In the photograph of a Walnut Creek home, a man and woman sit across the table from each other. The room is lit only by Shabbat candles, which cast a reflection in the darkened windows.
“I’m pretty sure I went with the first one I took,” said the photographer, 14-year-old Talia Bruner. It may have been her first attempt to capture the moment, but the photo of her parents at their Shabbat table taken by the eighth-grader at Contra Costa Jewish Day School has won first place in an international competition for teens. The competitors were asked to capture their connection to Jewish peoplehood.
“It was quite an exciting surprise,” said Eden Bruner, Talia’s mother and director of development at CCJDS.
Bruner’s photo won the top prize in the international division (there also was a contest for Israeli teens), beating out entries from France, Brazil, South Africa and a host of other countries. Bruner’s photo and the other top 20 selections will be on display at the museum starting March 22.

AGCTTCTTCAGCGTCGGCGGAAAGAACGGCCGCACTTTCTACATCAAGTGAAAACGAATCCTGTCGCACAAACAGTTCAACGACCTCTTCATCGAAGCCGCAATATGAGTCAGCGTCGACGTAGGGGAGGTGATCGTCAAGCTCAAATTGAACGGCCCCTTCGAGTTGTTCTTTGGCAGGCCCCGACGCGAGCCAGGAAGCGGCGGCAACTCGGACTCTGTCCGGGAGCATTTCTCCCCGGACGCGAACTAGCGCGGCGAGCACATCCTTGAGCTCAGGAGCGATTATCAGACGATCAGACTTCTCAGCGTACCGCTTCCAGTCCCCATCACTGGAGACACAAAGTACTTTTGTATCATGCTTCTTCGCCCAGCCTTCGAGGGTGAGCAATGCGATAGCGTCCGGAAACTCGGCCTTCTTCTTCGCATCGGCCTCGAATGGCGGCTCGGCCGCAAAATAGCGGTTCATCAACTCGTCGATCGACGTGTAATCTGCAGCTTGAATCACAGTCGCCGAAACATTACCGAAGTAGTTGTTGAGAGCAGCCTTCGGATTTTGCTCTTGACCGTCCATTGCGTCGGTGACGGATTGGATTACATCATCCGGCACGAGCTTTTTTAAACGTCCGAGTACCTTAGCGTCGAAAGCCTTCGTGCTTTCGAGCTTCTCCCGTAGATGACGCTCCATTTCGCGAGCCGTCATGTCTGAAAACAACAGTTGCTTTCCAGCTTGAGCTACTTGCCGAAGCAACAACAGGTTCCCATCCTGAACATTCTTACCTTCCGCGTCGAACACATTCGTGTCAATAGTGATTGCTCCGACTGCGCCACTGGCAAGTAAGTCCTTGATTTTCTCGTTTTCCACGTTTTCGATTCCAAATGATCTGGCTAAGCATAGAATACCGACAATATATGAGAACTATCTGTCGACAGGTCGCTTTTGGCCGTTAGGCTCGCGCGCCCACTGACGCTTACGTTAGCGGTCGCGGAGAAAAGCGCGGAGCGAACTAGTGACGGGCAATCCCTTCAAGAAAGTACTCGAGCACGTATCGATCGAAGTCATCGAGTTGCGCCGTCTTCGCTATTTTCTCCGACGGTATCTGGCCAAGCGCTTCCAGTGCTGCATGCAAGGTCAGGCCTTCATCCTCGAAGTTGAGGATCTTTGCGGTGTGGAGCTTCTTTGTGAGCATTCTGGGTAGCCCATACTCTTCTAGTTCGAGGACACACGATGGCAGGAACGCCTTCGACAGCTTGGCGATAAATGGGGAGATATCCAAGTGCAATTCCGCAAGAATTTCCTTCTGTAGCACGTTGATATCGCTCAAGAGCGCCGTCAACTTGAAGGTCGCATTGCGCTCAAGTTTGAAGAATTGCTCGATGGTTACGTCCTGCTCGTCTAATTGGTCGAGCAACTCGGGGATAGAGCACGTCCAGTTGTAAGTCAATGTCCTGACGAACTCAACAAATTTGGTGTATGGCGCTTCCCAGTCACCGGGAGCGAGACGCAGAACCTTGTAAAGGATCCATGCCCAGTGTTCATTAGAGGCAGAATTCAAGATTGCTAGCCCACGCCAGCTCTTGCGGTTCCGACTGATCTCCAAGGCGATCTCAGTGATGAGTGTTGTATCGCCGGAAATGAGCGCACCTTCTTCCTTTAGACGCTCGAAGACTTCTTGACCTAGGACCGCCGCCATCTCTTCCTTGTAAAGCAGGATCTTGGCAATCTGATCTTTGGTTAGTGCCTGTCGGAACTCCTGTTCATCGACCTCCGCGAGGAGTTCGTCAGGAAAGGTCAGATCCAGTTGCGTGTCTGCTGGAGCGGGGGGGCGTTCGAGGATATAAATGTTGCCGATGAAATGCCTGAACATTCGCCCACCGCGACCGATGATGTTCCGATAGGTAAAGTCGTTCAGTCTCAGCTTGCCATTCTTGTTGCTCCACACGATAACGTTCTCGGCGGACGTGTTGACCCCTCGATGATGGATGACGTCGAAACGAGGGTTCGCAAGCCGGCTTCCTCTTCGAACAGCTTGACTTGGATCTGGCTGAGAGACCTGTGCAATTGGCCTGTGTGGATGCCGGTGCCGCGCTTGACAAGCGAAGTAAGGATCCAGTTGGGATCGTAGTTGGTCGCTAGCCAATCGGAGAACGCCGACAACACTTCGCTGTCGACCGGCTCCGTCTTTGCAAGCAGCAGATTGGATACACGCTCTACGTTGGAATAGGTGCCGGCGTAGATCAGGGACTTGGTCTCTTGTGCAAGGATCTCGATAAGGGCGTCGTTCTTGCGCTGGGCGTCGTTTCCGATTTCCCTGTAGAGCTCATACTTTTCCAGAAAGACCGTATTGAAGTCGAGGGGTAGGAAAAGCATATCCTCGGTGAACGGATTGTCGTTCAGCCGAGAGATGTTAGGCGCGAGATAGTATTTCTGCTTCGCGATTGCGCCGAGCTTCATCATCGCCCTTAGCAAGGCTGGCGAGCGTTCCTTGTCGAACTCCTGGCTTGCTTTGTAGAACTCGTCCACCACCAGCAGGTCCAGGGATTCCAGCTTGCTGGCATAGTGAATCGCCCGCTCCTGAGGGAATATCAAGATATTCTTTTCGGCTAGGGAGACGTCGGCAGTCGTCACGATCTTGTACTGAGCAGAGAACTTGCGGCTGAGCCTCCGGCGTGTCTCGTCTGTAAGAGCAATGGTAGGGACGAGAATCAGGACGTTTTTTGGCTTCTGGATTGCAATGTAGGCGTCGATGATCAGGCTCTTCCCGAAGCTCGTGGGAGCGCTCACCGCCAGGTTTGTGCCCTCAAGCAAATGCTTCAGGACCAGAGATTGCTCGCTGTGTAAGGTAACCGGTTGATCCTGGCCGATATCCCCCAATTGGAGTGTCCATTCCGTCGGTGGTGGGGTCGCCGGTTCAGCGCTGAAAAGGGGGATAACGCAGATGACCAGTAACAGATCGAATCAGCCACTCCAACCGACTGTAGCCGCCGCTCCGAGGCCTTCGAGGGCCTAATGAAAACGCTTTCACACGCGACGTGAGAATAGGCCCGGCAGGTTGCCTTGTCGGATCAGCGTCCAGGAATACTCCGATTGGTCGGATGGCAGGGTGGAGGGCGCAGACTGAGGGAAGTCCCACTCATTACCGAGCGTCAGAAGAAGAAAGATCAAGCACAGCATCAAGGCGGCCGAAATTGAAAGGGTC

It’s the second year that students from CCJDS have entered the contest. The school had a student trip to Israel planned for this month that would have included visiting the museum, but it has been postponed due to coronavirus.
“This contest was introduced to me by my Judaic studies teacher and everyone in my class participated,” Bruner said. “It was an assignment.”
The instructions were to use creative expression to capture what the museum calls the “pillars of Jewish peoplehood” — shared collective memory, Jewish values, multi-faceted connection to Israel, Hebrew or other Jewish languages, Jewish creativity and culture, or Jewish faith and lifestyle.
For Bruner, the choice was easy.
“Shabbat is something that’s really special to me,” she said.
The resulting photo speaks to her personal connection to Shabbat — and there was something extra, too, something that Bruner didn’t plan. After she took the shot, she realized that the reflections in the windows (from the candlelight) reminded her of all the past generations of Jews that also celebrated Shabbat just as she does now.
“It’s like the ancestors are the shadows in the windows,” she said.